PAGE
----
This article was originally published by The Mennonite World Review

Book review: ‘Becoming Amish’

The same desire and longing I identified in the rock/rebellion anti-establishment culture during my early 20s I have found in Christian culture and especially in Anabaptist groups who believe in living out kingdom Christianity.

This is the last sentence of Becoming Amish. It was written by Bill Moser, the head of a family that, beginning in the late 1990s, adopted the Amish lifestyle. Moser and his spouse, Tricia, and their six children lived in two Amish communities in northern Michigan for 15 years.

"Becoming Amish"
“Becoming Amish”

Oddly, though, Moser did not write Becoming Amish. “During final reviews of this book’s manuscript,” writes the author, Jeff Smith, “Bill wrote me a note. He asked that we include this brief paragraph as a parting statement.”

Why would Smith, who is neither Christian nor Amish, give Moser the last word? Perhaps because they had been pals since they were 4 years old.

It’s also odd that Moser, a former member of the “rock rebellion anti-establishment culture,” would wind up in an Amish community. Doing your own thing is anathema to the Amish, a people for whom community is of the highest importance.

In fact, only a handful of the few who try to live the Amish life (rather than being born into it) manage to hang in. According to The Amish, published in 2013 by Donald Kraybill, Karen M. Johnson-Weiner and Steven M. Nolt, “only about 75 outsiders have joined and remain members of the Amish since 1950.”

Bill and Tricia Moser are not among the 75.

What attracted a professional couple (he an architect, she an occupational therapist) to leave their BMW lifestyle behind?

Moser had an epiphany one night in Detroit. He was at a Christian conference in an arena that could hold 13,000 when the main speaker appeared on a giant screen. “He was neat as a pin, the personification of the kind of Christian man I loathed,” Moser recalled. “I thought, This guy has nothing to tell me.”

Moser was wrong.

“He said, ‘You must put off the old man and put on the new man, put off the old life and put on the new life.’ ”

The words jolted him to consciousness. The Mosers grew to understand that “they wanted faith at the center of their lives in a moment-by-moment, day-in-day-out way.” They also realized they wanted to be part of a community that shared their faith, that they wanted to stay focused on their relationships to their children (which would be guided by the Bible) and wanted to make a living in a way that would keep the family together for whole days rather than being spun off to different places.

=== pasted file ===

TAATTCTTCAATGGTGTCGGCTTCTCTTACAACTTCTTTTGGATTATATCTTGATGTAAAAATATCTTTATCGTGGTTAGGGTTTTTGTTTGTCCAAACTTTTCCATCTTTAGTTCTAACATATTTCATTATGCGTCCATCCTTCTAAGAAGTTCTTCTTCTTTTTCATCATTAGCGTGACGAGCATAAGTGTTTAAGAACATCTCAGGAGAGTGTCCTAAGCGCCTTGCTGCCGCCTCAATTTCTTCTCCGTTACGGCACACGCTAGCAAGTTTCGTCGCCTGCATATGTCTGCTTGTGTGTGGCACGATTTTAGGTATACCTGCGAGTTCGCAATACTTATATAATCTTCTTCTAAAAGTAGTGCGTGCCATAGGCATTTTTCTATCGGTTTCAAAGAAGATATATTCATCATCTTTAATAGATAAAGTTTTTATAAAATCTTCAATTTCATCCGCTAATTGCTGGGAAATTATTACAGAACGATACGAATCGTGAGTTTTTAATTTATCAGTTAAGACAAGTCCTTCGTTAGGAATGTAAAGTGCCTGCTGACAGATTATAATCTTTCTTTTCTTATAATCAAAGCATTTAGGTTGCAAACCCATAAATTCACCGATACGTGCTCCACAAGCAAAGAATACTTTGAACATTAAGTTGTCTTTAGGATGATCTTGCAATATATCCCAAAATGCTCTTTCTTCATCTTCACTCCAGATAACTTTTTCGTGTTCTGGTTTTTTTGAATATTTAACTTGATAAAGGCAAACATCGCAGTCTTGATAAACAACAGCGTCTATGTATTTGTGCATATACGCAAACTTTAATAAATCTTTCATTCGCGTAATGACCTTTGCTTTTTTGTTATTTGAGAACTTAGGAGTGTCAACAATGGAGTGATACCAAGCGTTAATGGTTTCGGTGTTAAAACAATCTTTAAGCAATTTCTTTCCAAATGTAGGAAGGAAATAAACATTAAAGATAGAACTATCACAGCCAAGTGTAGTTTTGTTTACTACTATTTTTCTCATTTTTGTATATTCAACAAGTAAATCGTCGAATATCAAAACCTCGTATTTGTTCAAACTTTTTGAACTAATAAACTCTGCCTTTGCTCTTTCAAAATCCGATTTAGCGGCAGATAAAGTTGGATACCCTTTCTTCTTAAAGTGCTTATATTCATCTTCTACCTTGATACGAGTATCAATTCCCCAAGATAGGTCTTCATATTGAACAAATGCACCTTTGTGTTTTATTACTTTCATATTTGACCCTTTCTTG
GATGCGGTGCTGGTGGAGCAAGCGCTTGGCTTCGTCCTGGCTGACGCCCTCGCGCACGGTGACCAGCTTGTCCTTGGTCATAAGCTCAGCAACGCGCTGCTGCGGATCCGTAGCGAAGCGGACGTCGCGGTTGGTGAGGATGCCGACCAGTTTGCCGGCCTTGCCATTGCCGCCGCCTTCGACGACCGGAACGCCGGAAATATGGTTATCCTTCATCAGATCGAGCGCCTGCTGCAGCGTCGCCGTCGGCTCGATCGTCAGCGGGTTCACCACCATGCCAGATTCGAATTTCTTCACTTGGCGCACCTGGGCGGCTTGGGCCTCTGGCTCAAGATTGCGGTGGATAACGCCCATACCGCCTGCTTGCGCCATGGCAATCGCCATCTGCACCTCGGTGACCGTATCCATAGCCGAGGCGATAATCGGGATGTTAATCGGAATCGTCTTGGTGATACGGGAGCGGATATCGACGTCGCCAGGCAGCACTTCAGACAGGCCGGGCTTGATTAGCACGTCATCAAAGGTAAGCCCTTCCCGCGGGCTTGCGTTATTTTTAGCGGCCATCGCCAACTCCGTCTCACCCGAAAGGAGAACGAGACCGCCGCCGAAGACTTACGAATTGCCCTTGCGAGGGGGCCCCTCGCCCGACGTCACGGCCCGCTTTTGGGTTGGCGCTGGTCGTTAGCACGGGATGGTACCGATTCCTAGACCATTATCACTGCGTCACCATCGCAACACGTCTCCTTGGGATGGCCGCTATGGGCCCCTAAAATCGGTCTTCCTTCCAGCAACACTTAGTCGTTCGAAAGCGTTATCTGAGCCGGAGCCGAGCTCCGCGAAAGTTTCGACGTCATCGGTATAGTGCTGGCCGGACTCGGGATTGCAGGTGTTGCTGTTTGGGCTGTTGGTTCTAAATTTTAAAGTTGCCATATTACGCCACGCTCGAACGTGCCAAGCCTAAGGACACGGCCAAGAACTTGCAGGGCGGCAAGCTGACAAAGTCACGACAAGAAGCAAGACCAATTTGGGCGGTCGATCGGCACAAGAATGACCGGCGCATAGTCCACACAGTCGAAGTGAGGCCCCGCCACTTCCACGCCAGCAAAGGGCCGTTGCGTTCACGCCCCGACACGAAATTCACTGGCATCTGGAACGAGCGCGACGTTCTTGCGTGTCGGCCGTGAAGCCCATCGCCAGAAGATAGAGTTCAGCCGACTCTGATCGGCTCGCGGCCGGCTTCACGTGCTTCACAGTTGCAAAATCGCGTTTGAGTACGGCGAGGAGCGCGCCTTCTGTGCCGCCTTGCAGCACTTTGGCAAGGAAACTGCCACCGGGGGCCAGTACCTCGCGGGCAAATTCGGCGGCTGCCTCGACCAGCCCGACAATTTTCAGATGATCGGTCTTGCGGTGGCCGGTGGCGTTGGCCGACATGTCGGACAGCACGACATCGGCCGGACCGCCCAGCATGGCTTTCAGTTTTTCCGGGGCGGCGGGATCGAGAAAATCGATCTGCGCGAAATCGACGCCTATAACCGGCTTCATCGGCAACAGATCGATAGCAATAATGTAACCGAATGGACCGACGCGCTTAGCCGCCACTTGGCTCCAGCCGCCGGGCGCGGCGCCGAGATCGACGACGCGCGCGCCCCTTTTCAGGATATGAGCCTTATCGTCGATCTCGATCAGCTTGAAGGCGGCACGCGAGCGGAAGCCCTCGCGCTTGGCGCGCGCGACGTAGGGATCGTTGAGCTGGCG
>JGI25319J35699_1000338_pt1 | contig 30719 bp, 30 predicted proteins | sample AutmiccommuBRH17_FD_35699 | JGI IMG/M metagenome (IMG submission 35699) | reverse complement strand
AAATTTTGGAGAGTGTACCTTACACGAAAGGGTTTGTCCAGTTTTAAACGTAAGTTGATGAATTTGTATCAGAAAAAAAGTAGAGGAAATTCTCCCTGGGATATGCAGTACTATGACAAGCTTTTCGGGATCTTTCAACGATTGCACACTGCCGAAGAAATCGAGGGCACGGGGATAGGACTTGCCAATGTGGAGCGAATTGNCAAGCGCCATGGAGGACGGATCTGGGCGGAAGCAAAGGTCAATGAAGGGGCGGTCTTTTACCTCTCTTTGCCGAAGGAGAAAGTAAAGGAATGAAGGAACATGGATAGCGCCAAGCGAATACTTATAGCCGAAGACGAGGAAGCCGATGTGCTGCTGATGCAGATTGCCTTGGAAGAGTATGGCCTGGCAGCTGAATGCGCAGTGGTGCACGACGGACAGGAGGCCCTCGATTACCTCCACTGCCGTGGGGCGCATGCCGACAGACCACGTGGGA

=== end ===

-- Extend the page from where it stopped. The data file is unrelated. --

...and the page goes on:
What they wanted, in short, was to adopt the Amish lifestyle.

Having joined a Mennonite congregation 18 years ago, I understand the appeal of Anabaptist ways. I was pleased, as Moser was in the case of the Amish, at the lack of stained glass and soaring ceilings, at the absence of a large and powerful church hierarchy and at the unwavering commitment to pacifism and to frugality.

Similarly, I respect the Amish for trying to bundle together all the elements of their lives — school and work, worship and business, ideals and action — to make a stalwart community built on a deep desire for congruency and coherence.

Yet I share some of Smith’s confusion about how the Amish square the use of some tools with the rejection of others. Their mode of transport is horse and buggy, yet, Smith writes, “you can charge a high-tech lithium battery with a generator? You can’t use a button (clothing is instead fastened with hooks), but you can use a fully automated pallet maker?”

It turns out that within the 2,000-plus North American Amish congregations “there is a dizzying array of what’s allowed and what’s forbidden,” Smith writes.

For example:

  • Some communities share a phone or two, while others allow cellphones but require them to be turned off in the house.
  • Some allow only kerosene lamps, others battery-powered lamps.
  • Low-tech communities don’t gravel their roads; high-tech communities of New Order Amish allow diesel tractors.

Will this splintering prove fatal to the Amish? Or will it reveal the attempt of the Amish to be consistent was of the foolish sort described by Ralph Waldo Emerson? I doubt the answer to either question will be yes. Given that the Amish are 250,000 strong and growing fast, what with an average of seven children in every marriage, they appear to have staying power.

After spending 15 years with the more conservative Amish communities in Michigan, the Mosers moved to Salem, Mo., where they took up residence in an Amish Mennonite community. There were two major reasons for the move. I’ve decided to withhold the reasons for their decision, not to avoid issuing a spoiler alert but to encourage you to read the book.

Smith brings to the book a journalist’s detachment — or, in fact, an anthropologist’s; he confesses approaching the Mosers as if they were Tibetan monks. He discloses his lifelong relationship with Bill and reports the facts about Amish life objectively, noting that “America’s culture of plain communities is not one simple unified, monolithic thing, but more a rainbow of communities and cultures that divide along a million different fracture lines,” as well as occasionally confessing his puzzlement.

The result is an honest and nuanced look at a religion and a culture that more often gets painted with a broad brush.

Roger Martin, of Lawrence, Kan., edited a University of Kansas research magazine and later wrote commentaries about KU research for Kansas Public Radio. His book, A Doubter’s Guide to God, was published in July by Woodley Press.

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